Last Thursday I attended (and presented) at the CILIP eCopyright briefing, chaired by Naomi Korm with a wide range of speakers who updated us on aspects of copyright law and copyright practices. The day was opened by Heather Caven, Head of Collection Management and Planning at the V&A, who gave us an inspiring talk about copyright at her own institution, where copyright could in the past be seen as a barrier. In a climate where we are all trying to do more with less, Heather urged us to consider what should be given away for free and what should be paid for. In terms of the V&A, the image service has been running since 2009, making over 1.1 million images available for free, under CC licences with no impact on profits. The commitment to opening up the collection and working with Wikimedia was inspiring. But Heather urged us to gather metrics to really understand how people are using your collections and your website and to understand how if you give away something for free then that can translate into people spending money on your site.
Kate Vasili from Middlesex University spoke next about the range of licences we now have to deal with in the HE sector. She updated us on the CLA Licence which is due for renewal in August and looked at licences such as ERA, but also Creative Commons 4.0. Meanwhile Professor Charlotte Waelde, from the Law Department at University of Exeter looked to Hargreaves and beyond. She considered new legislation such as the Enterprise and Regulatory Reform Act (ERRA) which was passed at the end of April and will have an impact on copyright. She also talked about the new Copyright Hub which is designed to make licensing easier. She also considered issues such as orphan works, EU changes and some of the exception to copyright that will come into UK law following Hooper and Hargreaves, such as the exception for parody and caricature. The government are also saying that contracts should no longer be able to overrule copyright law. She also talked about how the IPO plan to issue guidance notes to help the public understand copyright in complex areas.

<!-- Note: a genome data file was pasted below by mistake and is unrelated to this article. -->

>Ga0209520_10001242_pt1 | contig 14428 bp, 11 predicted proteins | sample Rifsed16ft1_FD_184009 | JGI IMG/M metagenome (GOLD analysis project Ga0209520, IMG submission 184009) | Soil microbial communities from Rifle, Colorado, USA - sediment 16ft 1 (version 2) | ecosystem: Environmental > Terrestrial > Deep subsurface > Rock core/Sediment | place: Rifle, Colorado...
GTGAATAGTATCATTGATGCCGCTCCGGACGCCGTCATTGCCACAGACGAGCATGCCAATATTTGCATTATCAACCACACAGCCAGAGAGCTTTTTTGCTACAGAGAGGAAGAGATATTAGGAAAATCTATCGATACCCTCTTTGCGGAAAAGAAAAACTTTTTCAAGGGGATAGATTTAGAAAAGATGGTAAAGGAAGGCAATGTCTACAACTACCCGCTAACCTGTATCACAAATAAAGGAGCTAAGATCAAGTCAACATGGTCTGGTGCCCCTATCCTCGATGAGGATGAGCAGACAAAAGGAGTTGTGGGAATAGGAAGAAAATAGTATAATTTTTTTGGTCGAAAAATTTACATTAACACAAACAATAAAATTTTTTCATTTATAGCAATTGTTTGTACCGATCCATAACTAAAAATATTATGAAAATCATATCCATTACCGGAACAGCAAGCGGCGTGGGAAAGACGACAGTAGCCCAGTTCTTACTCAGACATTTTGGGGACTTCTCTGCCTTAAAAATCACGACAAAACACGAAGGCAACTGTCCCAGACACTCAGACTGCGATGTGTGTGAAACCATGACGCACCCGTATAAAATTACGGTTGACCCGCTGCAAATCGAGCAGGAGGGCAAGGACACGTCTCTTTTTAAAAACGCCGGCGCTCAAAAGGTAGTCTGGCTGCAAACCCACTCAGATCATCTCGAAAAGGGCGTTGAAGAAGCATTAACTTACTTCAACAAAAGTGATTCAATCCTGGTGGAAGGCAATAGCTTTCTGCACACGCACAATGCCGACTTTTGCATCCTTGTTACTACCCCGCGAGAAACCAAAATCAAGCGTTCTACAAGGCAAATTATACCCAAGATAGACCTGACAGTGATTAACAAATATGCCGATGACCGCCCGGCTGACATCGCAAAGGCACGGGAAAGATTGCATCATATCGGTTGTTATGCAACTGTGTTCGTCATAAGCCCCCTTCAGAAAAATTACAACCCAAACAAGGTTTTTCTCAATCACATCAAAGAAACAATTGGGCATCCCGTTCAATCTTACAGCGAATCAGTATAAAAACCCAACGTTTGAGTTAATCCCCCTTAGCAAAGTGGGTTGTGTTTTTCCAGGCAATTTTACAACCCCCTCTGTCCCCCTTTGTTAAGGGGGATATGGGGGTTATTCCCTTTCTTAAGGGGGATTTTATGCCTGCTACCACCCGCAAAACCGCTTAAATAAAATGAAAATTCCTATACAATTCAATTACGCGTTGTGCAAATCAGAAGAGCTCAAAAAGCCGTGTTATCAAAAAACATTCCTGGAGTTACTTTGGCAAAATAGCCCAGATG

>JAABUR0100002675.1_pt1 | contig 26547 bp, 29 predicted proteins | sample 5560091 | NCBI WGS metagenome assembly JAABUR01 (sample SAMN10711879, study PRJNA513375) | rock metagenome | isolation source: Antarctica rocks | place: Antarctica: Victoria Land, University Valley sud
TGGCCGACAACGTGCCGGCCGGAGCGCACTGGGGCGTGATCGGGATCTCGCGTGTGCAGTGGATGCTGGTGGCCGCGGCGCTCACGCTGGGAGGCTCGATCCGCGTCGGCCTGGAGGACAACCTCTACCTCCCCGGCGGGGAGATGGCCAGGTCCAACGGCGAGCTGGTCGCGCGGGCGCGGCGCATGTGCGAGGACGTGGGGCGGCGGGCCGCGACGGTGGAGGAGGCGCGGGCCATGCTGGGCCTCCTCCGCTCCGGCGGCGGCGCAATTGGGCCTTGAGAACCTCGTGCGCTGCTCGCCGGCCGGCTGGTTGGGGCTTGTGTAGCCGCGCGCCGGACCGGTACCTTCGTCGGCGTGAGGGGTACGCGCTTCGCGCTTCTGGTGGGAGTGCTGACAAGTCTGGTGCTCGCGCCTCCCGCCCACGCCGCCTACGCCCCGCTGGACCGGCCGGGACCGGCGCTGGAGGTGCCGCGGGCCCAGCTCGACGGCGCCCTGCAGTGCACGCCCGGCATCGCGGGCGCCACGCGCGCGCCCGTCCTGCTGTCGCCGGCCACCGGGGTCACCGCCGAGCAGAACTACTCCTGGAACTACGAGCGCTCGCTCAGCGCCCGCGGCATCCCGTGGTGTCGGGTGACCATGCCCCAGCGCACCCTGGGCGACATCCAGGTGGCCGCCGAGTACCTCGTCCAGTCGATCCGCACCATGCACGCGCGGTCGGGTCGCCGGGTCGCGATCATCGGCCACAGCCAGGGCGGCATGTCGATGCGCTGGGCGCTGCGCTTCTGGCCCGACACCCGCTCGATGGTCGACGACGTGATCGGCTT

The final speaker of the morning was Peter Wienand, from Farrer & Co who spoke about Copyright in the courts. He highlighted a number of interesting cases going through the UK and European courts. A Danish case back in 2009 tested out whether 11 words could be considered original and since then this case has been cited in several other cases, suggesting that originality rather than substantiality can lead to infringement. There is also a case in Sweden around hyperlinking and whether this can be considered infringement – its still going through the European court, so watch this space. A case involving a photo of a London bus has recently shown that originality in photographs is related to the lighting composition, framing etc. and no actual copying needs to take place. And several cases have been through the courts related to football data company, Football Dataco. Finally several cases have been brought against the internet providers, BSkyB andBT for knowing their service is being used for infringement.
After lunch, Dafydd Tudur from the National Library of Wales spoke about their policy not to claim copyright in digitised images and was also advocating the use of Creative Commons licences for sharing material from public collections. He talked about how income from licensing is still very modest and largely subsidised by the public. He looked at why you might want to retain copyright (for control?) and quoting Cory Doctorow said, our greatest fear is not piracy, it is obscurity. A photo of a dog with a pipe the NLW have on Flickr Commons now has over 20,000 views. Echoing much of what Heather said, the NLW realises that their content is out on the web, and so ensuring that the right content is available is important.
Following my own talk on practical issues of dealing with copyright, Suzanne Hardy from Newcastle University spoke about copyright training for staff. She also maintained that internet security was a ‘romantic illusion’ and that we must manage risk, as students will share content whether we like it or not. She had tips for success and showed people small things, such as the Google Advanced search to find Creative Commons images, which could make a big difference to their practice.
Overall it was a fascinating day and a great chance to meet some new people, lots of delegates were from outside of higher education, but also a chance to get up to date with the latest in the law, and what is happening in practice. I particularly liked Naomi’s summing up at the end of the day, and of her believe that knowing about copyright was all part of digital literacy – I couldn’t agree more! And the final moral of the story is, put some cats into any presentation you do, it goes down a storm!